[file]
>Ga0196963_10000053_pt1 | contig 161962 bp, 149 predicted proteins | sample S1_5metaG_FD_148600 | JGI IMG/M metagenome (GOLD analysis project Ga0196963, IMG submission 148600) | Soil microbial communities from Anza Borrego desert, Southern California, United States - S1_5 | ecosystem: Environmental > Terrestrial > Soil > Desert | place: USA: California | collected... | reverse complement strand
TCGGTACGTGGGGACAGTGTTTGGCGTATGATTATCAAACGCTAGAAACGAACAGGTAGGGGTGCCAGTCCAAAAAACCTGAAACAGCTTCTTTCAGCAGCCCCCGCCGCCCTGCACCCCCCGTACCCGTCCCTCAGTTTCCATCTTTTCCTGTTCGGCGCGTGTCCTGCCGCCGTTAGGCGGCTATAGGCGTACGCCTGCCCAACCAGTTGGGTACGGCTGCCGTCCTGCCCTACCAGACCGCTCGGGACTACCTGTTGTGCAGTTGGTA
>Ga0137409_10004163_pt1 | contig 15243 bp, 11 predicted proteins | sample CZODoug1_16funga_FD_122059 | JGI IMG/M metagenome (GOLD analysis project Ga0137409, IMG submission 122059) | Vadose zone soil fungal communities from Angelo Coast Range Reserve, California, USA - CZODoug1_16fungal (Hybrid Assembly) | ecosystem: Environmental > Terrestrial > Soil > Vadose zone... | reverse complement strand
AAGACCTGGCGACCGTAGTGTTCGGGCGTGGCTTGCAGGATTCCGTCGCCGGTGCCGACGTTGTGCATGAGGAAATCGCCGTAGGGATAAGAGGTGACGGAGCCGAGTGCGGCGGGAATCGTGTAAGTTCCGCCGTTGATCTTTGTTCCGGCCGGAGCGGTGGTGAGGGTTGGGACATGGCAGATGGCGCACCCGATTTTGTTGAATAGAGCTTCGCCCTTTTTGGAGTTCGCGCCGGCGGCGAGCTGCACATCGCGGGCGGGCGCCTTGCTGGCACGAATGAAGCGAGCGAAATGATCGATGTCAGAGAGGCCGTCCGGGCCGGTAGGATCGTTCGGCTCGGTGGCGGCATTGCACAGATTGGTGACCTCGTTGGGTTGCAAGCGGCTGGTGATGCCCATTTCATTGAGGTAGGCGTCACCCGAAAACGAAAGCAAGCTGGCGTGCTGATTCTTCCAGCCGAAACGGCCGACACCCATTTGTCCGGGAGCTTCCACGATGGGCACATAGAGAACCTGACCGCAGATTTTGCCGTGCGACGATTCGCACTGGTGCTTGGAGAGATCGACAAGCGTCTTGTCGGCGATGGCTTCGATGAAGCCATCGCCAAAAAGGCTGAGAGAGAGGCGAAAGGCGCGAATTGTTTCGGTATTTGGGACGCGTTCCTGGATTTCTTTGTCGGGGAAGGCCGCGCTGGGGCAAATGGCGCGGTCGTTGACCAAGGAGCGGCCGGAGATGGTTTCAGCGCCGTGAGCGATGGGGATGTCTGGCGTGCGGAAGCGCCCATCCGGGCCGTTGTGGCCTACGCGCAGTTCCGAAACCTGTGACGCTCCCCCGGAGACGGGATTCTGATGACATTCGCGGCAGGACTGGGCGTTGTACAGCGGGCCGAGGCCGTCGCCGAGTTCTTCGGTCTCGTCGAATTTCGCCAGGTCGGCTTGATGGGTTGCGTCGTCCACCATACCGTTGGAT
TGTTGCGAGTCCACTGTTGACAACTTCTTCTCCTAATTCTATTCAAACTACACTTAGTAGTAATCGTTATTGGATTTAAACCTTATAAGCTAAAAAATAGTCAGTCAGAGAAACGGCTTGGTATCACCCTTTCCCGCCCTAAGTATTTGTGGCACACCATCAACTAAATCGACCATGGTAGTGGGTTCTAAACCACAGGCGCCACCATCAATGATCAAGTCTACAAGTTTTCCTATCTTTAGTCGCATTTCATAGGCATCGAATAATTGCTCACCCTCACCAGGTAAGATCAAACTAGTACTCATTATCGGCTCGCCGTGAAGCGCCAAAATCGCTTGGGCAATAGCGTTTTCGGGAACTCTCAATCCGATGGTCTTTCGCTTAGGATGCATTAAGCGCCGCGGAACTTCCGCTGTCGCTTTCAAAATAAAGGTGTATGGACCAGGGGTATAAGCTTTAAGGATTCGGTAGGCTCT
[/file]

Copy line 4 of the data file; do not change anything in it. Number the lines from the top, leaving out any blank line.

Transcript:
AAGACCTGGCGACCGTAGTGTTCGGGCGTGGCTTGCAGGATTCCGTCGCCGGTGCCGACGTTGTGCATGAGGAAATCGCCGTAGGGATAAGAGGTGACGGAGCCGAGTGCGGCGGGAATCGTGTAAGTTCCGCCGTTGATCTTTGTTCCGGCCGGAGCGGTGGTGAGGGTTGGGACATGGCAGATGGCGCACCCGATTTTGTTGAATAGAGCTTCGCCCTTTTTGGAGTTCGCGCCGGCGGCGAGCTGCACATCGCGGGCGGGCGCCTTGCTGGCACGAATGAAGCGAGCGAAATGATCGATGTCAGAGAGGCCGTCCGGGCCGGTAGGATCGTTCGGCTCGGTGGCGGCATTGCACAGATTGGTGACCTCGTTGGGTTGCAAGCGGCTGGTGATGCCCATTTCATTGAGGTAGGCGTCACCCGAAAACGAAAGCAAGCTGGCGTGCTGATTCTTCCAGCCGAAACGGCCGACACCCATTTGTCCGGGAGCTTCCACGATGGGCACATAGAGAACCTGACCGCAGATTTTGCCGTGCGACGATTCGCACTGGTGCTTGGAGAGATCGACAAGCGTCTTGTCGGCGATGGCTTCGATGAAGCCATCGCCAAAAAGGCTGAGAGAGAGGCGAAAGGCGCGAATTGTTTCGGTATTTGGGACGCGTTCCTGGATTTCTTTGTCGGGGAAGGCCGCGCTGGGGCAAATGGCGCGGTCGTTGACCAAGGAGCGGCCGGAGATGGTTTCAGCGCCGTGAGCGATGGGGATGTCTGGCGTGCGGAAGCGCCCATCCGGGCCGTTGTGGCCTACGCGCAGTTCCGAAACCTGTGACGCTCCCCCGGAGACGGGATTCTGATGACATTCGCGGCAGGACTGGGCGTTGTACAGCGGGCCGAGGCCGTCGCCGAGTTCTTCGGTCTCGTCGAATTTCGCCAGGTCGGCTTGATGGGTTGCGTCGTCCACCATACCGTTGGAT